Interview with Monica Ager Jacobsen, U.S. Department of State (Part 2)


This is the second part of an interview with Bev Meyers, Founder of Legal Writing Launch, and Monica Ager Jacobsen, Attorney Adviser in the Office of the Legal Adviser, Office of Human Rights and Refugees, in the U.S. Department of State.  In this part of the interview, attorney Agers Jacobsen discusses the following areas:

  • Law Clerk Internship at the California Office of the Attorney General
  • Legal Writing Tips for Pre-Law Students, Law Students for Internships, and New Lawyers (Who Have Just Passed the Bar)
  • Importance of Grammar and IRAC in Legal Writing
  • Her Goals in Becoming a Lawyer

In the first part of the interview, attorney Ager Jacobsen addressed:

  • Current Position as Attorney Adviser in the Office of the Legal Adviser, Office of Human Rights and Refugees, U.S. Department of State
  • Judicial Law Clerkship

Law Clerk Internship at the California Office of the Attorney General

BEV: Tell us a little bit about the [law clerk] internship when you worked at my office. I was your supervisor and I enjoyed that very much.

MONICA: It was wonderful. It was after my first summer at law school at Berkeley Law and I had previously worked for a congresswoman and knew that law school was a path to public interest work, I was hoping, on the government side. Really it was the first opportunity for me to practice law or to see what the practice of law looks like. I think that first summer is always a very eye-opening summer for law students. Law school itself is a lot of concepts that are often a little bit amorphous and so seeing the application of law and how one could practice law and how they’re applied is very eye opening and after studying and doing exams and things like that, really rewarding to realize, ‘Oh, this is what this is leading up to.’ That certainly was the experience for me and I adored working for you. In that position, there can be some variety about how much substantive work is given to interns and we were certainly trusted with real cases that were pending and had deadlines and, in a way, that felt like there was a real contribution.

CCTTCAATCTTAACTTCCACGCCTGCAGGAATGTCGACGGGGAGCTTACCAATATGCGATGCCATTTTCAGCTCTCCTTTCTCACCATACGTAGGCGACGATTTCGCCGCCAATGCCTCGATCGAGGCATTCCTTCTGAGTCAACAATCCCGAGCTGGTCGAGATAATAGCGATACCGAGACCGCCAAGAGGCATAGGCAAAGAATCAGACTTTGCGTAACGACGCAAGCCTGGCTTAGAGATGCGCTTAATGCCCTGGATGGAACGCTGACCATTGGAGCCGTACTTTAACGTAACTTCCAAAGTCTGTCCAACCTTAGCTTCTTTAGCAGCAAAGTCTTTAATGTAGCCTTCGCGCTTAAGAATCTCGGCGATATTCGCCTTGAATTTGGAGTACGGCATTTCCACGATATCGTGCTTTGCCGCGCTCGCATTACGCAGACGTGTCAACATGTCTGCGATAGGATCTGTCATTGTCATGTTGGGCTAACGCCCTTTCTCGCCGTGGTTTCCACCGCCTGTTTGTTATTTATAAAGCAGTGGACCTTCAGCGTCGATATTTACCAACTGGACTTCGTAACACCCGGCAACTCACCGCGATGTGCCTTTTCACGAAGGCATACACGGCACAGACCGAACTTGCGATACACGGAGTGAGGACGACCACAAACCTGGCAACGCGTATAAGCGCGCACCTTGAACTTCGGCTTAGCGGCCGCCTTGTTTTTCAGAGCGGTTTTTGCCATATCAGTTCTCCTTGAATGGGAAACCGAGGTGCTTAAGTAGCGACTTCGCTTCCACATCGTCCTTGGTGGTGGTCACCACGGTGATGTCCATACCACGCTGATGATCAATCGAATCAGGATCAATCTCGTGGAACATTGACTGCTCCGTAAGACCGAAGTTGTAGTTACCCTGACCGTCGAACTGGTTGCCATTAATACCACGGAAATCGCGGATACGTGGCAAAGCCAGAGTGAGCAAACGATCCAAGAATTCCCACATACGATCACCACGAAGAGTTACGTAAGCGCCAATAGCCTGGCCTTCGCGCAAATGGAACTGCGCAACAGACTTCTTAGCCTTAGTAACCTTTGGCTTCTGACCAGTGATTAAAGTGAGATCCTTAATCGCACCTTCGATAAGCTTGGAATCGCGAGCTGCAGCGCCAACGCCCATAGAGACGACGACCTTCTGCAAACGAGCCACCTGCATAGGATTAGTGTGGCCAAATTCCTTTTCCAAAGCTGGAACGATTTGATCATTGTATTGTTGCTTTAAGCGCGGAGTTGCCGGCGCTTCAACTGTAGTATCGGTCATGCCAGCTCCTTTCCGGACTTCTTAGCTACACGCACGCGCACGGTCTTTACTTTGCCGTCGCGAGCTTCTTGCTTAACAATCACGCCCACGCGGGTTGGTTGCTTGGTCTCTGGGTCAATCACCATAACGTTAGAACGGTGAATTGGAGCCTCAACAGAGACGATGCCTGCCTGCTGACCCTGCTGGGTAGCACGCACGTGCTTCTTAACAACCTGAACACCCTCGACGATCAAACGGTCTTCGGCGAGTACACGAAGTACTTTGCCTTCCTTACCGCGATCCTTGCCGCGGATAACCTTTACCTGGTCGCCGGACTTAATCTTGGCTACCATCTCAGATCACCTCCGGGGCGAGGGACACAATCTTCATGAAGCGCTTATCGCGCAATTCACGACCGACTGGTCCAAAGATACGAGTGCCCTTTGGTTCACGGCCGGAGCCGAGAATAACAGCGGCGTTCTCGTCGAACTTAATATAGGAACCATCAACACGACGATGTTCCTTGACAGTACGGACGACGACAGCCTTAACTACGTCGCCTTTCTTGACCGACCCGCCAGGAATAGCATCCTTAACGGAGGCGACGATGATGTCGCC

I had my legal writing and research class and those questions are hypothetical and they’re made to be the most complex and the most challenging, that half the class can easily write one side and half the class can write the other and both make compelling arguments. It was interesting to learn that that’s not always the case in the real world. There were cases that we had where it wasn’t necessarily that they were hugely difficult or complex legal questions, but rather that we needed to put together clear, concise legal arguments drawing from the facts and the record that got us to a point where we could win, say, a motion for summary judgement or a motion to dismiss. Just seeing that in action and understanding how legal writing fits into that context was really fascinating for me.

BEV: As I recall, you actually drafted a motion for summary judgment for me. What kind of things did you learn in that process?

MONICA: It takes some time to figure out what to do with a record; what’s important in a record, what’s not, what the key documents are, what kind of quotes are going to be compelling.

BEV: When you say record, we’re not talking about a record of appeal, but if there had been depositions or some evidence that had already been developed, declarations, that type of thing.

MONICA: Absolutely. I walked in and you handed me a file and it was a big file and I considered that the record. Going through it, ‘What is this, what do they mean, what happened factually?’ If I recall, what I did and what I did with the judge quite a bit and what’s important, is first I identified the legal standard; had a good sense, both generally, in what a motion for summary judgment requires but then also how it might fit into these facts. And then combing through everything to pick out the pieces that might be relevant. Not necessarily that, certainly, but what could be compelling for this argument and trying to set it up in a way where those facts fit into the legal standard that you’re looking at in a motion for summary judgment. And then editing. My process is [placing] everything in and trying to whittle it all down; figuring out what’s superfluous in terms of arguments and also in terms of language.

Legal Writing Tips for Pre-Law Students, Law Students for Internships, and New Lawyers (Who Have Just Passed the Bar)

BEV: Would you have any suggestions for new lawyers in terms of legal writing? People just having passed the bar?